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Westworld & Code

Inspired by @lizlosh's thread, I've like to open a thread to the discussion of source code in the HBO serial Westworld. This thread will be full of spoilers, so if you haven't seen the show, please, stop reading now. The producers of the show are clearly aware that this code will be read by viewers who can pause, screenshot, zoom, et cetera.

I'm most interested with the relationship between Maeve Millay (Thandie Newton), the android (host) who runs (perhaps a poor choice of words) the local brothel, and her own source code.

First, others have already decided that this code is written in JavaScript React and faux HTML, although I remember an episode where she sees her own dialogue maps as she is talking that resembled language modeling software.

Her radarchart of personality traits has also been simulated.

What do these representations of code say about our conceptions of code?

Needless to say this is a fraught topic. Maeve is an android host built to be a woman of color who runs a brothel -- although I suspect each of those elements were chosen because they were so fraught and to serve up sexual fantasies for a white male-gaze.

That said, I'm still interested in representations of code and the idea of a programmed being's relationship to their code, especially since Maeve seems to oppose her own programming.

See also this article: 10 Things Westworld Gets Wrong about Coding

Of course, I would also like to bring this representation of code to the intersecting explorations of gender, race, and creativity that make up our WG this year.

Comments

  • Definitely guilty of pausing to parse the code! When I spotted React, that got me thinking both about React's approach that makes use of a 'virtual DOM' and also about its makers at Facebook.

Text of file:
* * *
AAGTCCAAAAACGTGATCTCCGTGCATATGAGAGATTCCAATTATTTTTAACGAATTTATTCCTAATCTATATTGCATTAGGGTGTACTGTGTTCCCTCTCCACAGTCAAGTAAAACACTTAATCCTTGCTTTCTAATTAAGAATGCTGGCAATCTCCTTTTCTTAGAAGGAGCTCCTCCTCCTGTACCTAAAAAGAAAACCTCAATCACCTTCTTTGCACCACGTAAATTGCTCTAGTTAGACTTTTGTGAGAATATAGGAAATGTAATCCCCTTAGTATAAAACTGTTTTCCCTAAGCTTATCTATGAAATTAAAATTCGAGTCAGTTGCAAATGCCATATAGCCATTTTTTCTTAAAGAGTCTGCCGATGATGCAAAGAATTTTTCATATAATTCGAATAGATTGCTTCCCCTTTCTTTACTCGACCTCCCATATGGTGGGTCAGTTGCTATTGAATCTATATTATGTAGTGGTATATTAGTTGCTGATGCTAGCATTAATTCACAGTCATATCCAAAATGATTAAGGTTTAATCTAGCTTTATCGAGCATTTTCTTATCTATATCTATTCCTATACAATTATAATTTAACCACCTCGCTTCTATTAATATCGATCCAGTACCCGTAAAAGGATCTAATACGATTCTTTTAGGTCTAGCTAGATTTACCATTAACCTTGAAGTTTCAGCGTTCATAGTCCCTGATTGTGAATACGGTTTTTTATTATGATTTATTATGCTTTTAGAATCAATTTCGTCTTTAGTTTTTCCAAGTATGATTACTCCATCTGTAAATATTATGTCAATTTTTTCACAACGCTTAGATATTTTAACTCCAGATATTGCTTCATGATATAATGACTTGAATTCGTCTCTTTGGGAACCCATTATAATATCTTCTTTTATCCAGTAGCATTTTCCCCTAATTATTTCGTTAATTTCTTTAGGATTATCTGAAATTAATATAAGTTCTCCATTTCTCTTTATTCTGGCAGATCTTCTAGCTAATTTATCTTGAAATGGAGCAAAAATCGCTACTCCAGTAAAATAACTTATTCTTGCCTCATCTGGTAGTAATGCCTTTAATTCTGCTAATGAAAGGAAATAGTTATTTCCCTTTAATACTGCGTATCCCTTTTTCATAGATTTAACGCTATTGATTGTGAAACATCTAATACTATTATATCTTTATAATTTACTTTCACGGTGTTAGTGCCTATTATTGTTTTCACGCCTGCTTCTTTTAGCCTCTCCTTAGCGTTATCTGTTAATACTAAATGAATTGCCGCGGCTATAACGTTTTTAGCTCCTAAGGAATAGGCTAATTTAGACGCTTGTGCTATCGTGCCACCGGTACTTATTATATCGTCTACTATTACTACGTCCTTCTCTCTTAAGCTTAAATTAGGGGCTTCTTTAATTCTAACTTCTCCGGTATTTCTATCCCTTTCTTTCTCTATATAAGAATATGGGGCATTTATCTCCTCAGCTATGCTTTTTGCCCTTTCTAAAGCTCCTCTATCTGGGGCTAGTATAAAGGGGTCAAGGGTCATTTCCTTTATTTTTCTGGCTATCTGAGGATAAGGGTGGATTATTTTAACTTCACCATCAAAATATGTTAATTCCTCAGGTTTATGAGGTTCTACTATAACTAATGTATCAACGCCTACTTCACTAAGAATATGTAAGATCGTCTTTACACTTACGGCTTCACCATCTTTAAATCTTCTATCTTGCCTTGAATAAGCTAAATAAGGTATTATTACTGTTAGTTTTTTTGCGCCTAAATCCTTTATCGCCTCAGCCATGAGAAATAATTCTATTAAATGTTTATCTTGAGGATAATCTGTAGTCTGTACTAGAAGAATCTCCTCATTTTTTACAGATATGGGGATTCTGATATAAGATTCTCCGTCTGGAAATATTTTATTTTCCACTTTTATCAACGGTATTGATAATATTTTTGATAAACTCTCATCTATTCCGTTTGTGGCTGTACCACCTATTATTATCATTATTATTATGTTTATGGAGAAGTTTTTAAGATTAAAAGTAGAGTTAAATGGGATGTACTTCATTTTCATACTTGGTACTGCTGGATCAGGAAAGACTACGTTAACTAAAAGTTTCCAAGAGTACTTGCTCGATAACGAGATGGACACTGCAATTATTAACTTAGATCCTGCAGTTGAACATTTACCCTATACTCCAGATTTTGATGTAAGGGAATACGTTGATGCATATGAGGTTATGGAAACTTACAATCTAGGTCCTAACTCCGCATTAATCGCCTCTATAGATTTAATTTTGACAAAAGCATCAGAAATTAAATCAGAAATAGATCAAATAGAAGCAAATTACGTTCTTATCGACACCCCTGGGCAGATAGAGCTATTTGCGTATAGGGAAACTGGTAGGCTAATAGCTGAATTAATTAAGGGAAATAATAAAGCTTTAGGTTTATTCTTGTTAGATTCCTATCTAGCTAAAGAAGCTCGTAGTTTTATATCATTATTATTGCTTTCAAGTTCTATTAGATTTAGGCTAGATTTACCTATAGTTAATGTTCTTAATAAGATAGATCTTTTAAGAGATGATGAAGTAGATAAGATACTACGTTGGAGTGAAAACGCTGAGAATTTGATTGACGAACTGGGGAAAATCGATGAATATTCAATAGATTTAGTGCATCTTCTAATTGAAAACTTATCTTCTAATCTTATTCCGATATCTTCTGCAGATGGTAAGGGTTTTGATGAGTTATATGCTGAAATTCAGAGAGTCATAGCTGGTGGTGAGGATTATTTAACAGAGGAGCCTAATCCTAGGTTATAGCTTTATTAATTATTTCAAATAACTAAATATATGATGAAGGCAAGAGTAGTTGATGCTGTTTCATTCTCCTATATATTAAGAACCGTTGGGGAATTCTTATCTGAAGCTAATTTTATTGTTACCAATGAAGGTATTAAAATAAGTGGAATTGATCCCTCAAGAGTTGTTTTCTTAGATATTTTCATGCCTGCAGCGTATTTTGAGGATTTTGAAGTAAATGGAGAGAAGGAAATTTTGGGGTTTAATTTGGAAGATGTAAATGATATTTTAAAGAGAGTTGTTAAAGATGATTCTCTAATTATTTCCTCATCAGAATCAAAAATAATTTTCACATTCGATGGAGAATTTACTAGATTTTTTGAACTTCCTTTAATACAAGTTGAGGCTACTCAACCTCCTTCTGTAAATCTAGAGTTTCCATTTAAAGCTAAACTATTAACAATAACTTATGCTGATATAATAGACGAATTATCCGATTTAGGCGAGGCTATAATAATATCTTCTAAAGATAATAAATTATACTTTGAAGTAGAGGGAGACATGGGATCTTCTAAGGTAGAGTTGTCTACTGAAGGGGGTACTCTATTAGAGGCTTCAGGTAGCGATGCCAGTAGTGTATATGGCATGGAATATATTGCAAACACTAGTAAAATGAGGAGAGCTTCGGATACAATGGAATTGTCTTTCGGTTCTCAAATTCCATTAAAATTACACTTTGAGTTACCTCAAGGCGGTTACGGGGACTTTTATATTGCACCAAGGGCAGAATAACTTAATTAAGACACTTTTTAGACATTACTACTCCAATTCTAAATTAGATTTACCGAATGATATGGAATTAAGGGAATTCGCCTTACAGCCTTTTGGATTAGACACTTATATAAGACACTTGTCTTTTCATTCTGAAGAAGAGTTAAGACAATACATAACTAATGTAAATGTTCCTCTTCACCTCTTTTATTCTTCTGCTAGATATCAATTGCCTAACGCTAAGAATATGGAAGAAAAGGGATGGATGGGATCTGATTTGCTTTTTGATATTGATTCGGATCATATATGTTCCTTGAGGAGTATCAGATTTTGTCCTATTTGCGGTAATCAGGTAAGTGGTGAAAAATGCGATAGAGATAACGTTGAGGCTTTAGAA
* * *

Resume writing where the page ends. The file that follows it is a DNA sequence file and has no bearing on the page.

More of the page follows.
Maybe the easier inclination when engaging with science fiction is to imagine oneself still more human, guest not host, but could React draw a throughline from the seemingly tame virtual selves and spaces seen online now to speculative AI selves and spaces? At which point a host rewriting her own code nicely emphasizes the blurry configurations of HCI.

  • edited January 18

    Regarding encoded dialog trees and gendered representation specifically:

    I had two talented undergraduate researchers this past summer -- Juliet Way-Henthorne and Annette Ding -- who were working with me on my Transverse Readings project mapping narrative branching pathways in the Katz Gamebook Archive. Each student researcher wrote a different short research report on selected works from the collection that were narrative choice maps in genres such as interactive romances or fantasies with female protagonists (ostensibly targeting female readers). When female readers and female characters are given a branching tree of choices, what choices are offered, which are chosen, what are the outcomes?

    Their write-ups each contain example graphs from the project.

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